And we will transform our schools, and colleges and universities to meet the demands of a new age.
    All this we can do.” (Obama 2009)

Obama refuses to convey his message in a dry language of economists, and chooses to use the language of poets. The sun and winds are used to evoke man’s need for the energy needed to drive the economy. According to Hart (1997), an orator or a persuader can be compared with a poet being who is artistically creative. Both a persuader and an orator work with symbols to give life to their words and use their rich imaginations to engross their audiences’ imagination. The meaning of every sentence revolves around metaphors. In other words, every sentence is metaphorical and beyond the bare words. The use of parallelism is very discernible in the Obama’s speech. According to The Oxford Dictionary, parallelism is defined as a product of balance arrangement made possible via repetition of the same syntactic type.

In the text, both lexical and syntactic parallels can be found. Lexical parallelism is based on the effect of repetition of the same words or specific associations between words, mainly belonging to the same word collection, such as nouns or verbs. Rhetoric and poetry are referred to by scholars as outstanding examples of parallelism. The appeal to the listener’s emotions is rooted in both poetry and rhetoric. The effect of foregrounding, as an addition to parallelism, through the use of heading position and repetition of the phrase ‘for us’, is created. The association and repetition of the phrases “for us” and “they” cause the message of the passage more articulate. Everything “they did, they did “for us”. The use of the foregrounding here signifies the effort they bequeathed for “a future generation”.

    “For us, they packed up their few worldly possessions and travelled across oceans in search of a new life.
    For us, they toiled in sweatshops and settled the West endured the lash of the whip and plowed the hard earth.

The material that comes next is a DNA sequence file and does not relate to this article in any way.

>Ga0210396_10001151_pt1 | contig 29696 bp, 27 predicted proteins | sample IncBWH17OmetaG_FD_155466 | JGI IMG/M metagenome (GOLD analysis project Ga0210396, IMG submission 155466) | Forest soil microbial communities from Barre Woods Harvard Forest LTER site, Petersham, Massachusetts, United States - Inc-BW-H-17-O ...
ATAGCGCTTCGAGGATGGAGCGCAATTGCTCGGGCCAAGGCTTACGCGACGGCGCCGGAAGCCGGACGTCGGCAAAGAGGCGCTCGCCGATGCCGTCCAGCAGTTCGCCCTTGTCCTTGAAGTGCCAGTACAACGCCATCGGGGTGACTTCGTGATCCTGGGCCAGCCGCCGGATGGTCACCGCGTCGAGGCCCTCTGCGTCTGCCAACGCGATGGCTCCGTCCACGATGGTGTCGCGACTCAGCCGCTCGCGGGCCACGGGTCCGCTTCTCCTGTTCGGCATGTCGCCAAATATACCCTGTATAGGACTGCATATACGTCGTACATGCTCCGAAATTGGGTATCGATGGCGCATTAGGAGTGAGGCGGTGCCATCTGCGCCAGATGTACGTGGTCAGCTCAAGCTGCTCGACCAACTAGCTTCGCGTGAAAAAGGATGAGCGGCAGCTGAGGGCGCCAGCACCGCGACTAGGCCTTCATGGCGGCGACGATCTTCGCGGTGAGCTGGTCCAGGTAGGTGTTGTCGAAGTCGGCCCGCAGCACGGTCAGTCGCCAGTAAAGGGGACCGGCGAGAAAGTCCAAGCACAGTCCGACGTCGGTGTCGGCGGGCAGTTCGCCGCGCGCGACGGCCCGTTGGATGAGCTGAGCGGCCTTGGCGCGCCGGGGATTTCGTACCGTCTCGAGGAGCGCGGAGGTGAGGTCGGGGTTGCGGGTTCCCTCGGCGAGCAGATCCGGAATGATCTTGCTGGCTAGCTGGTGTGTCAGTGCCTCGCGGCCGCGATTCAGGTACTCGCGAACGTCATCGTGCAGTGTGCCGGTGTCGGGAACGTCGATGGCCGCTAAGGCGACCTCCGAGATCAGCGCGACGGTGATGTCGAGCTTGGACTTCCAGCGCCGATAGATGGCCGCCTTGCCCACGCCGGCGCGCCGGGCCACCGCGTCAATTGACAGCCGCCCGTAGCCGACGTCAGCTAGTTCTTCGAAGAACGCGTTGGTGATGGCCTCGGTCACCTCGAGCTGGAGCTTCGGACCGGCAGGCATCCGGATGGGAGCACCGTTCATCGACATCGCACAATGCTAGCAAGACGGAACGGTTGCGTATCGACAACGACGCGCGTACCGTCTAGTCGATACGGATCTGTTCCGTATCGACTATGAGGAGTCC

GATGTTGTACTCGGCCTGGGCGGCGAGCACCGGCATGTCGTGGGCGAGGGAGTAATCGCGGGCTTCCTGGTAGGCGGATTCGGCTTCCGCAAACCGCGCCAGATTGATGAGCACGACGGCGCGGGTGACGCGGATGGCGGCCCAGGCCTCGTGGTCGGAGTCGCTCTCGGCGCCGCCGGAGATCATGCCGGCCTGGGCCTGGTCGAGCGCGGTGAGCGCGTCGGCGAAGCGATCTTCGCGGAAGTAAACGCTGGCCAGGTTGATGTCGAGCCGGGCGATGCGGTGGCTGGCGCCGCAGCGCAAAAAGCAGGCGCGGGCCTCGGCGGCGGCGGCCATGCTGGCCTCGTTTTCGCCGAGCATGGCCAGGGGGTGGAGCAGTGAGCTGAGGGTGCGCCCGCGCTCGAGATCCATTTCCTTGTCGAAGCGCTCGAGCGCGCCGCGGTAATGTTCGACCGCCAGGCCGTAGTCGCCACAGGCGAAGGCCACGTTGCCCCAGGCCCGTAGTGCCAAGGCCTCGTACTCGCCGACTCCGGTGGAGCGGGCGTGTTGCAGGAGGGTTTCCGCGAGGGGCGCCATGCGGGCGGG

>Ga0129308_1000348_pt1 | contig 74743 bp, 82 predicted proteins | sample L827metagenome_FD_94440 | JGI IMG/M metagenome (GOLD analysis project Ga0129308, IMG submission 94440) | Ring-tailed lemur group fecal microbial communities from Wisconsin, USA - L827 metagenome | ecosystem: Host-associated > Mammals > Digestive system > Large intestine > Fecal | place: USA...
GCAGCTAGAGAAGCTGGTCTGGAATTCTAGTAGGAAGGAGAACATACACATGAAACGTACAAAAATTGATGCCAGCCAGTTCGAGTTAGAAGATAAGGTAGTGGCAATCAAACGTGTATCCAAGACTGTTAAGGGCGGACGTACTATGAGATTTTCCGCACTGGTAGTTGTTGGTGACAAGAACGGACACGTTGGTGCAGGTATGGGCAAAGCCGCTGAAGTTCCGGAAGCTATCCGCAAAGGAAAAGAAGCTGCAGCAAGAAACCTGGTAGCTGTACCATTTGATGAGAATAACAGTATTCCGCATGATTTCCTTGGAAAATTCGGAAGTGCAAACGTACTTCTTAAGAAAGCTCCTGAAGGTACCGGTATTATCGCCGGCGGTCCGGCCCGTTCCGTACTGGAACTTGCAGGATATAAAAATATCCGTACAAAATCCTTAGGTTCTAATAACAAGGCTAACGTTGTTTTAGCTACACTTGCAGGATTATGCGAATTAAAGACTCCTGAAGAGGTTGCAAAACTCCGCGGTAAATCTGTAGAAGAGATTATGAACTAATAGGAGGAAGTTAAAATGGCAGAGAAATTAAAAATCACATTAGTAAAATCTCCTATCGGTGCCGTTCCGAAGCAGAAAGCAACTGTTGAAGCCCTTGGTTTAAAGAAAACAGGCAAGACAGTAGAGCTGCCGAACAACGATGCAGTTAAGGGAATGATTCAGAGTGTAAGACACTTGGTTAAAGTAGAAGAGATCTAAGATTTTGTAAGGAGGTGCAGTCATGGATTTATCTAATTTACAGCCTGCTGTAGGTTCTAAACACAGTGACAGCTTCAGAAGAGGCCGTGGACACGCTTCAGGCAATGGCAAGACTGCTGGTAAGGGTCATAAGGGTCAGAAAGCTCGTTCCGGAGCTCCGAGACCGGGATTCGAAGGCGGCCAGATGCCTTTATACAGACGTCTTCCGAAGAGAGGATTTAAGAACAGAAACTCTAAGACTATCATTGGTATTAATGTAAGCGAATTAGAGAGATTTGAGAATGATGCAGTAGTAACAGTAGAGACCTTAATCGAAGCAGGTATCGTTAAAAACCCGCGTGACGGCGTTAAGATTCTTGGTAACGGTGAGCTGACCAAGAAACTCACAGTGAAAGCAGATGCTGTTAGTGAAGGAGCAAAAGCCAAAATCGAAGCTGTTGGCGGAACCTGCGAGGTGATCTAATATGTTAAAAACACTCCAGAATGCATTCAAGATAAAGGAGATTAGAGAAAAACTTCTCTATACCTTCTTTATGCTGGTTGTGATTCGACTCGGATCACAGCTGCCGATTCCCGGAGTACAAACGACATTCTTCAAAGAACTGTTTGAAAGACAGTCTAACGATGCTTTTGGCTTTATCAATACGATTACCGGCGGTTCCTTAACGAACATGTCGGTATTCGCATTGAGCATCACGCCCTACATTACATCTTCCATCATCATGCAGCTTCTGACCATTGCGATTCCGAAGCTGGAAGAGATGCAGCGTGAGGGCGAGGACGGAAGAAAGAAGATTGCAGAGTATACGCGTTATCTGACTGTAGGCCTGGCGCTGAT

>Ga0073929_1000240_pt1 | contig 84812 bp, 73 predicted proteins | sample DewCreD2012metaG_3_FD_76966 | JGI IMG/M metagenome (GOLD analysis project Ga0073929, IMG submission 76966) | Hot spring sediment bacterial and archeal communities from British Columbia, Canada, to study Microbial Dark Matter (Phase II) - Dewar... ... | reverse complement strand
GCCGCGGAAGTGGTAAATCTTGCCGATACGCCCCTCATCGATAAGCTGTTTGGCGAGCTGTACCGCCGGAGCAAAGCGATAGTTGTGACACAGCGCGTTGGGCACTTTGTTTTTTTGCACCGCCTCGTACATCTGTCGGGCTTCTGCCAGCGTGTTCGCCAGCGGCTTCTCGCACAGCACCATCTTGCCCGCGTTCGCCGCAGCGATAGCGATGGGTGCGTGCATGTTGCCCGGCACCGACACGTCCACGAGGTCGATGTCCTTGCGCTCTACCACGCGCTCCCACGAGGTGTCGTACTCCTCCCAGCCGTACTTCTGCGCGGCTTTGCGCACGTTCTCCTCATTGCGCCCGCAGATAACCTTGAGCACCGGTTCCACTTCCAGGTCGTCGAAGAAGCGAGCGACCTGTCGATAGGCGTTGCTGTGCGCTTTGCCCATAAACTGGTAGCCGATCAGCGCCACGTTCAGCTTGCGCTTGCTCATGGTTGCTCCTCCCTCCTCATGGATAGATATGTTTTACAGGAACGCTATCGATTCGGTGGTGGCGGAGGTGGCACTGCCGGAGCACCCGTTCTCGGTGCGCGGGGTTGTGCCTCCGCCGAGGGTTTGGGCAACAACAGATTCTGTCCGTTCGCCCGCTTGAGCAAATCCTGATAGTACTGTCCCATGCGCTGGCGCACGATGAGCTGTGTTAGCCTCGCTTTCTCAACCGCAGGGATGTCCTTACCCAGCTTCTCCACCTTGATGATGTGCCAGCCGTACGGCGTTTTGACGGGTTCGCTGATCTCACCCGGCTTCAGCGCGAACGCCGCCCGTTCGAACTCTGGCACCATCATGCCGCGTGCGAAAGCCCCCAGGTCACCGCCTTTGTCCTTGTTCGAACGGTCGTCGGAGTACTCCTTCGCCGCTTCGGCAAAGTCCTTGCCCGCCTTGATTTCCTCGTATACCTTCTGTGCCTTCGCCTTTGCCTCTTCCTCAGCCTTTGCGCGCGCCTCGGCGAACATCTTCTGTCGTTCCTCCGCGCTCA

For us, they fought and died, in places like Concord and Gettysburg; Normandy and Khe Sanh.” (Obama 2009)

The Strategies

    “My fellow citizens: I stand here today humbled by the task before us, grateful for the trust you have bestowed, mindful of the sacrifices borne by our ancestors.” (Obama 1)

The open lines of the speech reveal a move from the mode of Bush that is characterized by multitudes of “my fellow Americans”. The form of the open lines of Obama’s speech can be seen as more all-encompassing, including all ethnicities and nationalities with a more citizen-centered perspective. The undertone of opening lines of the speech by President Obama vividly opens a new line of thought that citizenry is the keystone of the American republic, and that grass root diplomacy is deeply rooted in the American political system, rather than an elitist and exclusive system portrayed by the Bush’s style of speech.

    "For we know that our patchwork heritage is strength, not a weakness. We are a nation of Christians and Muslims, Jews and Hindus, and nonbelievers. We are shaped by every language and culture, drawn from every end of this Earth. And because we have tasted the bitter swill of civil war and segregation and emerged from that dark chapter stronger and more united, we cannot help but believe that the old hatreds shall someday pass; that the lines of tribe shall soon dissolve; that as the world grows smaller, our common humanity shall reveal itself; and that America must play its role in ushering in a new era of peace. To the Muslim world, we seek a new way forward, based on mutual interest and mutual respect. To those leaders around the globe who seek to sow conflict or blame their society's ills on the West, know that your people will judge you on what you can build, not what you destroy." (Obama 2009)

Obama admits the presence of religious diversity and nonbelievers in America. In the same vein Obama speaks in auspicious terms about and to the Muslim world to embrace the social and religious diversity, which was subject to suppression under previous administrations. This is an indication of ideological shift from republican administration. In other words, it is a shift from a conservative and traditional view of the United States’ society to a more diverse and laissez-faire one.